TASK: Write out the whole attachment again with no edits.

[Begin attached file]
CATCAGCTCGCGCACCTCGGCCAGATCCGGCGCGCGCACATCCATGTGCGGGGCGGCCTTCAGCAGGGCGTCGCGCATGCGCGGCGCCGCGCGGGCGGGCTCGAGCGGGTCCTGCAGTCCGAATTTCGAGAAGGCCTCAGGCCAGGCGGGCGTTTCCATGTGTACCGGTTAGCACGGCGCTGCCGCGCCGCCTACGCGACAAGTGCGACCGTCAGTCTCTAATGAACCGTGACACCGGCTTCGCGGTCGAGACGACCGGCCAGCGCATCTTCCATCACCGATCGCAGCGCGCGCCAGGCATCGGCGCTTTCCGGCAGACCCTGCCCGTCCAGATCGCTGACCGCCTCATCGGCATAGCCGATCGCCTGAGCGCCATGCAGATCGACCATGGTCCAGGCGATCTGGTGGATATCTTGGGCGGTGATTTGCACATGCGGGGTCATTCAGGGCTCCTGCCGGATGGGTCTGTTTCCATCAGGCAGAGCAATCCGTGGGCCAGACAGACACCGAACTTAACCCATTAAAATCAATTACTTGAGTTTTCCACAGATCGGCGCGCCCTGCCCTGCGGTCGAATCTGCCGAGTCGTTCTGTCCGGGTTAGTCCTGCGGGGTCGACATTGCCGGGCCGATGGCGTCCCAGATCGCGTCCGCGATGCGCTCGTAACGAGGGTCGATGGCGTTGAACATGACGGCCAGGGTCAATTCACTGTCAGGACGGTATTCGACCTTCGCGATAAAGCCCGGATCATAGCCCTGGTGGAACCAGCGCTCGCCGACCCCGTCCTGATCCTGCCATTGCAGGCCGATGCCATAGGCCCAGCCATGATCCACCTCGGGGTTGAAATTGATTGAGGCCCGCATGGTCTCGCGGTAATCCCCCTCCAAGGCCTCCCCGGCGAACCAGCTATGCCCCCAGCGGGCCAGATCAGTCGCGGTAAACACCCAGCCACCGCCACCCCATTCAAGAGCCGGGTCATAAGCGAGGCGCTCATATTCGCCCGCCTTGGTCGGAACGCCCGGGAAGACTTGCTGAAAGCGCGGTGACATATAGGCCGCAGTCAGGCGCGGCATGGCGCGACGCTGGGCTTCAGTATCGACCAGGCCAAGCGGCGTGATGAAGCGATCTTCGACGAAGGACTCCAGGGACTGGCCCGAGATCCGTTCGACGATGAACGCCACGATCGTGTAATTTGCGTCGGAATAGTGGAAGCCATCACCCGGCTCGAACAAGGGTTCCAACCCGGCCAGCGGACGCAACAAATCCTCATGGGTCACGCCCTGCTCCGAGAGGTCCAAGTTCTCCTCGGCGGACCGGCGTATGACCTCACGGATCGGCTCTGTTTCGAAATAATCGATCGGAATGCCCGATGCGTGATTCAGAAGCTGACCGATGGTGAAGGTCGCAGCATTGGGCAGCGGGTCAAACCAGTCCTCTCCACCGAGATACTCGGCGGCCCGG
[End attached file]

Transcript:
CATCAGCTCGCGCACCTCGGCCAGATCCGGCGCGCGCACATCCATGTGCGGGGCGGCCTTCAGCAGGGCGTCGCGCATGCGCGGCGCCGCGCGGGCGGGCTCGAGCGGGTCCTGCAGTCCGAATTTCGAGAAGGCCTCAGGCCAGGCGGGCGTTTCCATGTGTACCGGTTAGCACGGCGCTGCCGCGCCGCCTACGCGACAAGTGCGACCGTCAGTCTCTAATGAACCGTGACACCGGCTTCGCGGTCGAGACGACCGGCCAGCGCATCTTCCATCACCGATCGCAGCGCGCGCCAGGCATCGGCGCTTTCCGGCAGACCCTGCCCGTCCAGATCGCTGACCGCCTCATCGGCATAGCCGATCGCCTGAGCGCCATGCAGATCGACCATGGTCCAGGCGATCTGGTGGATATCTTGGGCGGTGATTTGCACATGCGGGGTCATTCAGGGCTCCTGCCGGATGGGTCTGTTTCCATCAGGCAGAGCAATCCGTGGGCCAGACAGACACCGAACTTAACCCATTAAAATCAATTACTTGAGTTTTCCACAGATCGGCGCGCCCTGCCCTGCGGTCGAATCTGCCGAGTCGTTCTGTCCGGGTTAGTCCTGCGGGGTCGACATTGCCGGGCCGATGGCGTCCCAGATCGCGTCCGCGATGCGCTCGTAACGAGGGTCGATGGCGTTGAACATGACGGCCAGGGTCAATTCACTGTCAGGACGGTATTCGACCTTCGCGATAAAGCCCGGATCATAGCCCTGGTGGAACCAGCGCTCGCCGACCCCGTCCTGATCCTGCCATTGCAGGCCGATGCCATAGGCCCAGCCATGATCCACCTCGGGGTTGAAATTGATTGAGGCCCGCATGGTCTCGCGGTAATCCCCCTCCAAGGCCTCCCCGGCGAACCAGCTATGCCCCCAGCGGGCCAGATCAGTCGCGGTAAACACCCAGCCACCGCCACCCCATTCAAGAGCCGGGTCATAAGCGAGGCGCTCATATTCGCCCGCCTTGGTCGGAACGCCCGGGAAGACTTGCTGAAAGCGCGGTGACATATAGGCCGCAGTCAGGCGCGGCATGGCGCGACGCTGGGCTTCAGTATCGACCAGGCCAAGCGGCGTGATGAAGCGATCTTCGACGAAGGACTCCAGGGACTGGCCCGAGATCCGTTCGACGATGAACGCCACGATCGTGTAATTTGCGTCGGAATAGTGGAAGCCATCACCCGGCTCGAACAAGGGTTCCAACCCGGCCAGCGGACGCAACAAATCCTCATGGGTCACGCCCTGCTCCGAGAGGTCCAAGTTCTCCTCGGCGGACCGGCGTATGACCTCACGGATCGGCTCTGTTTCGAAATAATCGATCGGAATGCCCGATGCGTGATTCAGAAGCTGACCGATGGTGAAGGTCGCAGCATTGGGCAGCGGGTCAAACCAGTCCTCTCCACCGAGATACTCGGCGGCCCGG